One hundred and fifty years ago, Julia Johns and a team of local women changed the face of healthcare in the City of Alexandria, and we couldn’t be more thankful. In 1872, after a sailor arrived at the city’s port with typhoid fever and subsequently caused community worry, it immediately became apparent that the city didn’t have a location to treat or quarantine ill community members.
An emboldened Johns took it upon herself to gather a group of like-minded women who put their heads together to build “a hospital for the sick.” The foundation was precarious at first, as evidenced by the hospital almost closing after its first year due to financial woes, but it steadily solidified over time. Local businesses and residents came out of the woodwork to supply the fledgling organization with medicine, blankets and food to keep it afloat.
Now, several thousand employees, patients and one upcoming renovation later, the hospital has decidedly secured a foothold in the city.
It’s awe-inspiring to watch a seedling idea evolve over more than a century into a large-scale operation – one so large, in fact, that it has to build an entirely new medical campus to meet growing demand. Even more heartening is the knowledge that the community’s unwavering support is what lifted Alexandria Hospital out of the trenches and helped ensure its longevity.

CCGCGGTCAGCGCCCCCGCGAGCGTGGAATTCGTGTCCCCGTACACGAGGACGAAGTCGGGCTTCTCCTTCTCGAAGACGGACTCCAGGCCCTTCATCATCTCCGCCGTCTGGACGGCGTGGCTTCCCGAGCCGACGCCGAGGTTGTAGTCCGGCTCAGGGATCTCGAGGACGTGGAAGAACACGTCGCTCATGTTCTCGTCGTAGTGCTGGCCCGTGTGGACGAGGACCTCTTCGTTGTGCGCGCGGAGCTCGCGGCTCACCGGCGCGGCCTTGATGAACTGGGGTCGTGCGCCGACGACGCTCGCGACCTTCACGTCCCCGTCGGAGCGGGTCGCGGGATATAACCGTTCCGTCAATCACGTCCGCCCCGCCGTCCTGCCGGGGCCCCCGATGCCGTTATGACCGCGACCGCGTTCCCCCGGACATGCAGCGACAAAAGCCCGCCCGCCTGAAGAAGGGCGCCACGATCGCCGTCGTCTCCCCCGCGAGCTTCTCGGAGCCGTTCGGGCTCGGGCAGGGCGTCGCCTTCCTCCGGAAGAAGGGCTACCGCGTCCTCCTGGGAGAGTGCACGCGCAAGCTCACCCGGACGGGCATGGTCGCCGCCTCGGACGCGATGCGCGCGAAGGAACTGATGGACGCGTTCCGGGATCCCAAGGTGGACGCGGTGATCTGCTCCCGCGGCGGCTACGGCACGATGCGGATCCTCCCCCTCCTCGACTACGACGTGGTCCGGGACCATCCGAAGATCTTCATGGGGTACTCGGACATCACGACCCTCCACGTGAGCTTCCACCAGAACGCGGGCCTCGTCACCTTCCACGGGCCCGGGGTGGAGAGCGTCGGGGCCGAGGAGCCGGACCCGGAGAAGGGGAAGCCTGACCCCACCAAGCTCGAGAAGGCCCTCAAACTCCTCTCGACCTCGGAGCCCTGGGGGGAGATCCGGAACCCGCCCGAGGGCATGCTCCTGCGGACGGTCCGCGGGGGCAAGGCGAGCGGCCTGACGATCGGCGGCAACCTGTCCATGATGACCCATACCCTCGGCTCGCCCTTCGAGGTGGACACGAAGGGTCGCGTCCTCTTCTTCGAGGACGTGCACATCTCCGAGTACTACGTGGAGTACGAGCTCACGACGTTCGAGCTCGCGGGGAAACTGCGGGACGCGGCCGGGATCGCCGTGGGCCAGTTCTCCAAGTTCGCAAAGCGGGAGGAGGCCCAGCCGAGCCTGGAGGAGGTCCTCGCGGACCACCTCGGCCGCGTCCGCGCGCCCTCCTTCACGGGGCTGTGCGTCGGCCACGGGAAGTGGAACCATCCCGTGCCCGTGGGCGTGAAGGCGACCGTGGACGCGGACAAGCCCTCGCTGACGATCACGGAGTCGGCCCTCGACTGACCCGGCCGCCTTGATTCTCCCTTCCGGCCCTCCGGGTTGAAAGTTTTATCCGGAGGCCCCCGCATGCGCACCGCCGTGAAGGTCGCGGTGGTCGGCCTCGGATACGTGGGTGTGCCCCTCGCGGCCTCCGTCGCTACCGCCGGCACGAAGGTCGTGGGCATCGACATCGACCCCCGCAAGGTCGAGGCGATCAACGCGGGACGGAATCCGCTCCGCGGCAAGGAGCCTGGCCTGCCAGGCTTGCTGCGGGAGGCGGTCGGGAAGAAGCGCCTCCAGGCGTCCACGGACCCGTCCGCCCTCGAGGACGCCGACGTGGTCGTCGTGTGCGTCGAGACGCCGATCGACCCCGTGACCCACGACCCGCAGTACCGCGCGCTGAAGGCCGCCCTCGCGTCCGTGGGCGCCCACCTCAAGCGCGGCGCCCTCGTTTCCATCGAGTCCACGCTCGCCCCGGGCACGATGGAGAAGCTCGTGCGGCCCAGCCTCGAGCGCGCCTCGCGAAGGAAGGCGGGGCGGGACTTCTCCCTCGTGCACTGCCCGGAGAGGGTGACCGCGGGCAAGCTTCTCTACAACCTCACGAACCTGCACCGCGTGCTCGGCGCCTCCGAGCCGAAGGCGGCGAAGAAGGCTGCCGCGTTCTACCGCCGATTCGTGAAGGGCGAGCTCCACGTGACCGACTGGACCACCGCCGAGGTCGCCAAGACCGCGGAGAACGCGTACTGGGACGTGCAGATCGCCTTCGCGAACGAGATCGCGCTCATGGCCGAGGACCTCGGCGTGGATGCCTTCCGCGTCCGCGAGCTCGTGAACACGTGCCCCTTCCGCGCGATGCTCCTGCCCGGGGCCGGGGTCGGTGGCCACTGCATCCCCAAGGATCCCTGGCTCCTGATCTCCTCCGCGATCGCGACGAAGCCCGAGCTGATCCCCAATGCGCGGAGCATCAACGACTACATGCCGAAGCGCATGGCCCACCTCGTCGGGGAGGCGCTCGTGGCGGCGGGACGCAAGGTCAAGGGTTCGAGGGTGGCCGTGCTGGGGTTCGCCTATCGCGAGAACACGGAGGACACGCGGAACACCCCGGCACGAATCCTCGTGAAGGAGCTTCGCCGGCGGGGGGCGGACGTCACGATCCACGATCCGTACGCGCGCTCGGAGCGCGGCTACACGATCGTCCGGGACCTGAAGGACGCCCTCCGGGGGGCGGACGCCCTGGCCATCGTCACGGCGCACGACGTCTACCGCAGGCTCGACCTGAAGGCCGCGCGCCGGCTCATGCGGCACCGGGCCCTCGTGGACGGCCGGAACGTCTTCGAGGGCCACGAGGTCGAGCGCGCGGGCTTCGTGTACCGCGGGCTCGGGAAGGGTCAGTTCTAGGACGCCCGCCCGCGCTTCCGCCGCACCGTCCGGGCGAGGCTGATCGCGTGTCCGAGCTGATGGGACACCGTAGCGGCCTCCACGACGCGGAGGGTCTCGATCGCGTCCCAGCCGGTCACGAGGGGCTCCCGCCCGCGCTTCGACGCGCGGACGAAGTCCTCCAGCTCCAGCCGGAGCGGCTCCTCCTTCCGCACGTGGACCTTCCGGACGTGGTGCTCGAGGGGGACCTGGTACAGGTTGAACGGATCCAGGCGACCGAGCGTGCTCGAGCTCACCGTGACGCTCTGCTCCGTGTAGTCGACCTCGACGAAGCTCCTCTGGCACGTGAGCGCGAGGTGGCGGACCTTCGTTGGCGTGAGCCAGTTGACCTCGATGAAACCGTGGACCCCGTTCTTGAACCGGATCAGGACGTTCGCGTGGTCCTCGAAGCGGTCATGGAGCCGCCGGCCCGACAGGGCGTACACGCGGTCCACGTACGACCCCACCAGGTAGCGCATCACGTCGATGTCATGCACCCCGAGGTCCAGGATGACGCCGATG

But the most impressive aspect is the fact that a group of women, led by Johns, was steering the ship. Their dogged determination produced reverberations throughout the entire community that continue today, which is highly inspiring in and of itself, but is compounded by the fact that they accomplished such a feat at a time when women weren’t even allowed to vote.
Clearly, the world has come a long way since then – and still has a long way to go – but Johns and her team are nothing short of pioneers who have unquestionably earned their place as city icons.
Thanks to Johns, city residents don’t have to travel far to receive medical aid. They have access to innovative technology and state-of-the-art care from a nationally recognized institution that will only enhance when the hospital transitions to its larger new location.
It’s also exciting and entirely appropriate that the city is currently working on its “Alexandria Hospital: Women Mobilize the Community” exhibit, which will outline Johns’ full story and the effort involved in starting and running the hospital.
A plaque by Johns’ grave, located at the Virginia Theological Seminary, refers to her as “A Visionary Community Pioneer, Extraordinary Leader of Women and Compassionate Humanitarian.”
Thank you, Julia Johns. And congratulations on 150 years, Alexandria Hospital. Here’s to 150 more.